While Snapdragon 810's throttling issues certainly presented problems, the OnePlus 2 made the situation even worse with its ridiculous throttling mechanism for Google Chrome that would shut off the A57 cores instantly. This provided web performance that was in the same range as the Moto E and the Moto G, which were available for only $100-200 at the time. Even outside of Chrome, performance in CPU-bound tasks was often worse than the OnePlus One. This could be felt in apps, and throughout the entire UI which made the phone feel painfully slow and sluggish. The OnePlus 3 addresses all of these problems, and it provides class-leading performance among Android devices at this price, while also being one of the fastest devices among all smartphones.

The OnePlus 3 takes some great photos. Whether you're shooting in the day or at night, the sharpness and detail retention is quite good. Like all manufacturers, OnePlus still has some room for improvement. My first photo test exposed a case where a scene with a great deal of foliage could skew the white balance toward green when it shouldn't, but these kinds of issues can be improved over time. Images taken in the dark also demonstrate a good balance between noise reduction, sharpening, and exposure, and of the devices I tested they were clearly the best. Video quality isn't at the same level, and despite the relatively high bitrate there are very visible macroblock artifacts when moving the camera, and the OIS stabilization just doesn't work very well.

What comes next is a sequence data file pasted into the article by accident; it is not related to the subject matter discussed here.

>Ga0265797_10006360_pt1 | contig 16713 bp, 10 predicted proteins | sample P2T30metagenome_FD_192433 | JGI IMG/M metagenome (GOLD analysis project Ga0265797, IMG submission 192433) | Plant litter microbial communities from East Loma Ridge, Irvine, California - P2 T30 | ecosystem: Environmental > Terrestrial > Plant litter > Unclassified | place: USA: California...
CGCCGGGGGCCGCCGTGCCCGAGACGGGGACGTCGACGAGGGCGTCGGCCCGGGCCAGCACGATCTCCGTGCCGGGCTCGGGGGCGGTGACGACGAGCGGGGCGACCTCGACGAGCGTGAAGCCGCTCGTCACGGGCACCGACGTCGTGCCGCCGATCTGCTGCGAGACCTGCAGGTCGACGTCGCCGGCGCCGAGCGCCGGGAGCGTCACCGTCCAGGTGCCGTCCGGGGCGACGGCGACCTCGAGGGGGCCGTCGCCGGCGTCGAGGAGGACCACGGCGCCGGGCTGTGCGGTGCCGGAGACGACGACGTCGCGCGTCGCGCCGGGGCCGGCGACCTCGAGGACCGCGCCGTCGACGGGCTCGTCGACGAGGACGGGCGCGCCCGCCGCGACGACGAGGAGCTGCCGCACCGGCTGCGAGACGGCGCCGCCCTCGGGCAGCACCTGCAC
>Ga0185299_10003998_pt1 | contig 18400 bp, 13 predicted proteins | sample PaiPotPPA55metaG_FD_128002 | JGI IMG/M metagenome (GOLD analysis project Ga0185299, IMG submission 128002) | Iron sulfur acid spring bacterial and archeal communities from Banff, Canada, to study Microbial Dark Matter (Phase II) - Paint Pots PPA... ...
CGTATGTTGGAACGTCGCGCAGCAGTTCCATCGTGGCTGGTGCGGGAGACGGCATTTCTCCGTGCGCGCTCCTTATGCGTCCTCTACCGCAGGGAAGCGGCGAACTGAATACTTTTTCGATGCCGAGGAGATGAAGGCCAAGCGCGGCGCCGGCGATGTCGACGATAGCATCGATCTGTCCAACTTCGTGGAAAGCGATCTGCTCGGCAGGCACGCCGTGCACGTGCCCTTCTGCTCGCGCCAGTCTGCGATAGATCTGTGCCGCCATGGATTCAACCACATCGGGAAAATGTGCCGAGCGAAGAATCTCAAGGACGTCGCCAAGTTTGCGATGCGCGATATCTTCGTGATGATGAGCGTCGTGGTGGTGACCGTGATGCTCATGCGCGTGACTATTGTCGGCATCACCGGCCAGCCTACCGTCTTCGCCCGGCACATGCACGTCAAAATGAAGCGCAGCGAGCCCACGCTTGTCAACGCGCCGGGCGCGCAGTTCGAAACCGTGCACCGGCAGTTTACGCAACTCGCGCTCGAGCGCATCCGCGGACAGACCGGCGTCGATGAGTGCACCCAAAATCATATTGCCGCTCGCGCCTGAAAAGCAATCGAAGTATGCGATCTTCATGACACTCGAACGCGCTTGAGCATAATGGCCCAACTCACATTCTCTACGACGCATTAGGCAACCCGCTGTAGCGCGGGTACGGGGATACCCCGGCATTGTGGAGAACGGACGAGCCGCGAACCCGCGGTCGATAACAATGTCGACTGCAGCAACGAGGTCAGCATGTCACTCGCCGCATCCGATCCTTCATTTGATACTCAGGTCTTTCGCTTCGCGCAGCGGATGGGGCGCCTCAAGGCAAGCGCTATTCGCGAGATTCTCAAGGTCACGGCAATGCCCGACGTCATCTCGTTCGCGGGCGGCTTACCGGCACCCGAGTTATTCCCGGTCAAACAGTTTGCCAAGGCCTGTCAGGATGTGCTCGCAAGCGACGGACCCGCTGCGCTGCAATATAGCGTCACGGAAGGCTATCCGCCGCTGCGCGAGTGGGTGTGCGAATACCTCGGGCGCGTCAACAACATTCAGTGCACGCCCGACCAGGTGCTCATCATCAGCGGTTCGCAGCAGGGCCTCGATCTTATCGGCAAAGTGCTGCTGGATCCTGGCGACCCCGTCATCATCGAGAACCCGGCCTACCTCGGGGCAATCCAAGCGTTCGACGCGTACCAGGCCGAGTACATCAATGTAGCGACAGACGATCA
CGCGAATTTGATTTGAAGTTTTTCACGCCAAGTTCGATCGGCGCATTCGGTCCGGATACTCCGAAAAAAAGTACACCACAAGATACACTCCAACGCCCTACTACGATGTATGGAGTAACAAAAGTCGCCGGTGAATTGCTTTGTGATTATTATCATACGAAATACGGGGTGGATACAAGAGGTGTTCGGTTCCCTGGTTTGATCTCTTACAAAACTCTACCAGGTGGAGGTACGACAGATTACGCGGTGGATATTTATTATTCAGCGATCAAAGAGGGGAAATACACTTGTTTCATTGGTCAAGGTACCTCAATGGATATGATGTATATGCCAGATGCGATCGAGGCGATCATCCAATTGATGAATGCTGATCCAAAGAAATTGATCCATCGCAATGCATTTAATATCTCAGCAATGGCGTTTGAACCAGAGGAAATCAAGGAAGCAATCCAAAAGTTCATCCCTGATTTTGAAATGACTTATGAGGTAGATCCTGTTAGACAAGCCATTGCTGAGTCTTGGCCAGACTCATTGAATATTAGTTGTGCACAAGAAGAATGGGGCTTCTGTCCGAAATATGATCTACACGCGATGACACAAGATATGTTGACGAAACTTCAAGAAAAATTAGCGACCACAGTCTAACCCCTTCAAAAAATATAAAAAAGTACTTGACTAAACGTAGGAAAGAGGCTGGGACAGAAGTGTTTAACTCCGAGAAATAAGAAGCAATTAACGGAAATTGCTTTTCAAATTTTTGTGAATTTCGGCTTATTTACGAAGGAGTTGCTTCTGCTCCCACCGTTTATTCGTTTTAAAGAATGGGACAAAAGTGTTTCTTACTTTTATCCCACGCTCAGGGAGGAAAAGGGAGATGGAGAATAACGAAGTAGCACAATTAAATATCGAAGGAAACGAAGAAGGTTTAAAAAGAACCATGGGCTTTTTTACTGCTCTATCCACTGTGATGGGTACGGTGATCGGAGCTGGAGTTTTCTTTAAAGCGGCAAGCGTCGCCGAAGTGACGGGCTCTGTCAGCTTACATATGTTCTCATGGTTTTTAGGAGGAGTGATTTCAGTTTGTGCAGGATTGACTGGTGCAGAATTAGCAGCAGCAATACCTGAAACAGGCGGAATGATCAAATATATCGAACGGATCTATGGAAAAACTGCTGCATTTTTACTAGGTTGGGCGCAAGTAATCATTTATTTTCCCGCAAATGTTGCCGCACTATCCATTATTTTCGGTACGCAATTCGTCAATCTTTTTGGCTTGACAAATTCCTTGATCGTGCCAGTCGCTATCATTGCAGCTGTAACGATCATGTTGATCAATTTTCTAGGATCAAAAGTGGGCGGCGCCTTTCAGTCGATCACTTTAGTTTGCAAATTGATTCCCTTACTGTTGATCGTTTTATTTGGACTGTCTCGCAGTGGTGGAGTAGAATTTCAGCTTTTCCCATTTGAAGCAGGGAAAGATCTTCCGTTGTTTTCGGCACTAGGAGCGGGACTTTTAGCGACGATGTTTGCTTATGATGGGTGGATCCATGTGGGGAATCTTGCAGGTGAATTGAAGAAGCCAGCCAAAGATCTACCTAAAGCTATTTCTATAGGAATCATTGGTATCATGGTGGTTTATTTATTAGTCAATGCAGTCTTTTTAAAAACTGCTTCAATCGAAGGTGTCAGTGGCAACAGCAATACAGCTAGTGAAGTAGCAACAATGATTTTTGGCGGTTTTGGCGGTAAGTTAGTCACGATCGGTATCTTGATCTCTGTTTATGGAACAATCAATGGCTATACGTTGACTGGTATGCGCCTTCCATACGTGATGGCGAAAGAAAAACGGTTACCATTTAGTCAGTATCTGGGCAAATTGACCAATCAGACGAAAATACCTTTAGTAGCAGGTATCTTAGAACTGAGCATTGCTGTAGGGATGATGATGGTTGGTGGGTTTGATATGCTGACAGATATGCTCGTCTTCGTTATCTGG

Unfortunately, the display really kills the phone for me. Based on every other aspect I think it would be a no-brainer to replace the Nexus 5X with the OnePlus 3 as my daily driver, even if it is bigger than I'd like. I simply can't though, because I just feel unpleasant whenever I look at the OnePlus 3's display. I don't think it's a stretch to say it's the worst display I've examined during my time at AnandTech, as despite the Nexus 6's faults it didn't have the ghastly blue appearance of the OnePlus 3.